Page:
Michael Cohen to testify behind closed doors to House Intelligence Committee, chairman says
The president's former attorney and fixer is scheduled to testify Feb. 8.
Michael Cohen has agreed to testify behind closed doors in front of the House Permanent Select Committee on Intelligence, according to a statement from the committee chairman, Rep. Adam Schiff, D-Calif.
"I want to thank Michael Cohen for agreeing to appear voluntarily before the Committee for closed testimony on February 8, 2019," the statement read.
Trump's former attorney and long-time fixer had initially accepted an invitation to testify during an open session before the House Oversight and Reform Committee on Feb. 7, saying he looked forward to “having the privilege of being afforded a platform with which to give a full and credible account of the events which have transpired.”
But, last Wednesday, Cohen announced that he was delaying the appearance out of concern for his family's safety.
Cohen began to have reservations about the appearance following a series of public attacks by President Trump against him and his family, sources close to Cohen told ABC News earlier this month.
In a Fox News interview on Jan. 12, Trump called Cohen “weak” and accused him of lying to prosecutors to get a reduced sentence.
Schiff said in his statement Monday that the attacks on Cohen "must stop."
"Mr. Cohen has relayed to the Committee his legitimate concerns for his own safety as well as that of his family, which have been fueled by improper comments made by the President and his lawyer. As I've previously stated with my colleagues, Chairmen Elijah Cummings and Jerrold Nadler, efforts to intimidate witnesses, scare their family members, or prevent them from testifying before Congress are tactics we expect from organized crime, not the White House, Schiff's statement read. "These attacks on Mr. Cohen’s family must stop. Federal law prohibits efforts to discourage, intimidate, or otherwise pressure a witness not to provide testimony to Congress. We will continue to work with Mr. Cohen and law enforcement in order to protect Mr. Cohen and his family."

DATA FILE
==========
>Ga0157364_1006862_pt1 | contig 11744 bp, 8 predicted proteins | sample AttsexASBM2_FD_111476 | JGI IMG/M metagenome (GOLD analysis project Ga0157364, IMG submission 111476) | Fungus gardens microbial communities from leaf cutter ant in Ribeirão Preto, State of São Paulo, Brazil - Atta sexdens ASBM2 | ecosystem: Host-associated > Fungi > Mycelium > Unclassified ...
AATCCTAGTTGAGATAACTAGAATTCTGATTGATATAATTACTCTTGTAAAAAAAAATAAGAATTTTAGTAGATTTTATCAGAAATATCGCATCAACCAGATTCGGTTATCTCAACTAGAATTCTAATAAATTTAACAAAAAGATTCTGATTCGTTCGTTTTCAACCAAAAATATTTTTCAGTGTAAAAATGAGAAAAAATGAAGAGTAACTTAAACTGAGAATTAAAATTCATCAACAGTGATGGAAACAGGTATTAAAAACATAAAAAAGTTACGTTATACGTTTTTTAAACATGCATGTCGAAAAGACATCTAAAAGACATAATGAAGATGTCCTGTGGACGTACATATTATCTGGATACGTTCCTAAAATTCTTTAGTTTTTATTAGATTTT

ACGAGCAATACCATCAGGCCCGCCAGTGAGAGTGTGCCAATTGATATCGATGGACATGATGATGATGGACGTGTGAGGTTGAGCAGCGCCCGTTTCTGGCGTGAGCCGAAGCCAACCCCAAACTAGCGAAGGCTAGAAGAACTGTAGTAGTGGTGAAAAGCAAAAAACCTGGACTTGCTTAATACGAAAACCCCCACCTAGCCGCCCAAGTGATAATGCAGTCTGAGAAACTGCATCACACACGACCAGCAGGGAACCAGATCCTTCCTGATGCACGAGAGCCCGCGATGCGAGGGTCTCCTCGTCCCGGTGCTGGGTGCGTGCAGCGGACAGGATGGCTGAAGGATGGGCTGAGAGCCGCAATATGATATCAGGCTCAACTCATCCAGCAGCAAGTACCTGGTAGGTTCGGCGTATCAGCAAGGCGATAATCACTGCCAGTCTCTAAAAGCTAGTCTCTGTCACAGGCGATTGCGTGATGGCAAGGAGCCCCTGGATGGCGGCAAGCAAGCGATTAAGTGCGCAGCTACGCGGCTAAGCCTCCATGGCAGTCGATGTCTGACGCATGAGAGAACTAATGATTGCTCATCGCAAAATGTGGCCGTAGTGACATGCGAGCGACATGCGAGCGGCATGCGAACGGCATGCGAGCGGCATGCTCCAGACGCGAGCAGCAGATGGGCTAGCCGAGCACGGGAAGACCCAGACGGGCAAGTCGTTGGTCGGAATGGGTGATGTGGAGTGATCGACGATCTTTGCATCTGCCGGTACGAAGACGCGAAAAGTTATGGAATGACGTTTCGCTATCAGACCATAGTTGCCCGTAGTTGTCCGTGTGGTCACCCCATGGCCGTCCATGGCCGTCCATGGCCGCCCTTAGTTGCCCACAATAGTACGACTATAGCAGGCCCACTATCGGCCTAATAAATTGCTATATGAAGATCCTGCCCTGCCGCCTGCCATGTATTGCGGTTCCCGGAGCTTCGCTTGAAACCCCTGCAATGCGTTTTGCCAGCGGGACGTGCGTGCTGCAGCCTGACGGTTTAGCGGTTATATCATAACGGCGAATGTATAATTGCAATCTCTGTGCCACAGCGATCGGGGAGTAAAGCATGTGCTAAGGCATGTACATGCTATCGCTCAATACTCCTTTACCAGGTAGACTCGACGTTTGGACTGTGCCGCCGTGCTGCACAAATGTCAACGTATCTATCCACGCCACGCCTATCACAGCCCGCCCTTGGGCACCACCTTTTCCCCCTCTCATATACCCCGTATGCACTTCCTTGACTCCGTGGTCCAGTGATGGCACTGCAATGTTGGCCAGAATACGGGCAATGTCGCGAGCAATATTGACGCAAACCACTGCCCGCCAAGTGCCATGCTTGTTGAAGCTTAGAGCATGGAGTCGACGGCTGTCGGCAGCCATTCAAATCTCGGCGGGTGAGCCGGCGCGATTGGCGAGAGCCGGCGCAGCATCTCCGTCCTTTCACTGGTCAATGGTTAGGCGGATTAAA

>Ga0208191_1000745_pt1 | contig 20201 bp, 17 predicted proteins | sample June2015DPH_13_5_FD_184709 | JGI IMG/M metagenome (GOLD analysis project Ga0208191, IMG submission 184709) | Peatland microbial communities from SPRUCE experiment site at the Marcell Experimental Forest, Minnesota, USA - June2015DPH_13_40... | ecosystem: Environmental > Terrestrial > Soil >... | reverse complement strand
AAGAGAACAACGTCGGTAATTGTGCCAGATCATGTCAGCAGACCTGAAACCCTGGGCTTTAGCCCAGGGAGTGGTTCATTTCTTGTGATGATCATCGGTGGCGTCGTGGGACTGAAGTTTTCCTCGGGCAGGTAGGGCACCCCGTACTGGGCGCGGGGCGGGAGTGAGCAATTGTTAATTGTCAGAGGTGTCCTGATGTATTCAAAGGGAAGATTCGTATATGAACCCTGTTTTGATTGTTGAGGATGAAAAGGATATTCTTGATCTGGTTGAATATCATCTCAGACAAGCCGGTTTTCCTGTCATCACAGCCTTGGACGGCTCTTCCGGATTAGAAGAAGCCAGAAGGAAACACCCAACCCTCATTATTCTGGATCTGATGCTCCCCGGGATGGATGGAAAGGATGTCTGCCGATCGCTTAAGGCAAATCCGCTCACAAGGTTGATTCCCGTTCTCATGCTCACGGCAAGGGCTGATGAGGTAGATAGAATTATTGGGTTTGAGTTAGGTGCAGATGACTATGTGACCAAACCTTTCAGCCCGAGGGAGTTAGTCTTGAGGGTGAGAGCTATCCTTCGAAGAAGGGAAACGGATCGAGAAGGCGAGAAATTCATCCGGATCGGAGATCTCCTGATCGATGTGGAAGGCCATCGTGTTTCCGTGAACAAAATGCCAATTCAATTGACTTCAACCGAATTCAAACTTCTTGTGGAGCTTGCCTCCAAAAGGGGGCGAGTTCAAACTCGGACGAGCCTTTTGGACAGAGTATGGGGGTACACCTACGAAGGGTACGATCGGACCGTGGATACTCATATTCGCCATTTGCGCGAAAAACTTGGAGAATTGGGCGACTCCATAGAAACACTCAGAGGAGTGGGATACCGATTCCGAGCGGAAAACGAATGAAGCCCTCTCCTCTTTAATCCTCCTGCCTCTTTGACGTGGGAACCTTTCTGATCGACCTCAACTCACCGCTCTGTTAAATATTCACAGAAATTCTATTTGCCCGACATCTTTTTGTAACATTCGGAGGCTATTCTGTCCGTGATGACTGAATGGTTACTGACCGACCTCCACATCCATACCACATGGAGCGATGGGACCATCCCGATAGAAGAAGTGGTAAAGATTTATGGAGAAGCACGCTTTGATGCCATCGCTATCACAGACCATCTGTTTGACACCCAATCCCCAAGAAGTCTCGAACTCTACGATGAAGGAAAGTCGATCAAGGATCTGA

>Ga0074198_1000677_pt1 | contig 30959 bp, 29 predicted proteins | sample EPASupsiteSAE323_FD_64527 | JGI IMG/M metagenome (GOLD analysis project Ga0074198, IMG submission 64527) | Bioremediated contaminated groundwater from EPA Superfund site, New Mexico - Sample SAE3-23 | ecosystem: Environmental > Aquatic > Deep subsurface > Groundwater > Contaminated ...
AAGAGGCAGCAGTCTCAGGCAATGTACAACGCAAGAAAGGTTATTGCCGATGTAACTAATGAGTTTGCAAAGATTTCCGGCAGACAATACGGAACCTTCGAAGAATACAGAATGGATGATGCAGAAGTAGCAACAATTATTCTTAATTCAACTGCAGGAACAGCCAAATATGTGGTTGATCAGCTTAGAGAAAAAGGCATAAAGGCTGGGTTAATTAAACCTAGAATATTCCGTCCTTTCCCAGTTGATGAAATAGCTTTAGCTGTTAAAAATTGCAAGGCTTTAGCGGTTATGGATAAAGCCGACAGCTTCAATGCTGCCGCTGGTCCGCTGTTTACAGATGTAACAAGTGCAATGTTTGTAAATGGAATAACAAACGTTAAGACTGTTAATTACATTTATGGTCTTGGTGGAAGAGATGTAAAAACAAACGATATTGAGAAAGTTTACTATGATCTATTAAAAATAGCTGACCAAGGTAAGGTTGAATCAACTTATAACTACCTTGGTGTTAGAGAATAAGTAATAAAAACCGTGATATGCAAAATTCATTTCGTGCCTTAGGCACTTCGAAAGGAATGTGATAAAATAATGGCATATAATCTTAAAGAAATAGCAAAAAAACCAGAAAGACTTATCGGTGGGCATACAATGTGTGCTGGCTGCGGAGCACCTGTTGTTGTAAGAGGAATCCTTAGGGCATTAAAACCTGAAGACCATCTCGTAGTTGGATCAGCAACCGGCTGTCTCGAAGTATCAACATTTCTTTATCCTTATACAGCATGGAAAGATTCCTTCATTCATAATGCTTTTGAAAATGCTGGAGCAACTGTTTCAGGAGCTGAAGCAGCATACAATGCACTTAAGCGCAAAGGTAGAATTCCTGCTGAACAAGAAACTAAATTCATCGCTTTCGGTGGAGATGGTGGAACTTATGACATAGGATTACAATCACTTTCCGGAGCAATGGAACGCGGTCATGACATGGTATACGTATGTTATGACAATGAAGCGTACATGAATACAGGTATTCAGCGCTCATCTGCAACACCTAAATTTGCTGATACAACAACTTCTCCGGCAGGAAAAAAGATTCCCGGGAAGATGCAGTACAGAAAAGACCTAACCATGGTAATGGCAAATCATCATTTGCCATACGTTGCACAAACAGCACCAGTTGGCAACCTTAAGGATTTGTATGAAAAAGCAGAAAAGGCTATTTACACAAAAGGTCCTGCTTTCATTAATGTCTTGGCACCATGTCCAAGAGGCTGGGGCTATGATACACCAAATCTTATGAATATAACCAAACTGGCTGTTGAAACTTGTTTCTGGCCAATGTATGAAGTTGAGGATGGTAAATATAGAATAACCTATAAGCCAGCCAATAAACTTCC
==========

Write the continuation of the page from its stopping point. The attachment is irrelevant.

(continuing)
Cohen has also just hired a new legal team as he prepares for the Congressional testimony and continues to engage in discussions with the special counsel, the U.S. District Court for the Southern District of New York and New York State authorities.
He is also bidding adieu to Guy Petrillo, the former head of the criminal division of the Southern District of New York, who represented Cohen throughout his criminal case in New York and in his interviews with the special counsel's office.
Cohen's hiring of Petrillo last summer coincided with his public breakup with Trump and his exit from a mutual defense pact with Trump and others.
In a statement on Monday, Cohen's legal adviser, Lanny Davis, announced that Cohen had added two Chicago-based criminal defense attorneys, Michael Monico, a former assistant U.S. attorney for the Northern District of Illinois, and Barry Spevack, a criminal defense lawyer with 38 years of experience who has "co-authored a leading criminal law text."
"We look forward to helping Mr. Cohen fulfill what he has told us is his only mission - to tell the truth as he knows it and to turn the corner on his past life and taking ownership for his past mistakes by cooperating as best as he can with all governmental authorities in search of the truth," Monico and Spevack said in a joint statement.
Cohen did not have a formal role in Trump's 2016 presidential campaign, but his involvement in a myriad of controversies would have been inquired about during the public testimony.
In December, Cohen pleaded guilty for lying to Congress about the timing and discussions about a proposed Trump Tower building in Moscow. In August, Cohen also pleaded guilty to financial and tax crimes associated with his personal business dealings, as well as to campaign finance violations for his role in hush money deals.
ABC News' Eric Avram, Julia Jacobo, Jim Hill, Eliana Larramendia and George Stephanopoulos contributed to this reported.
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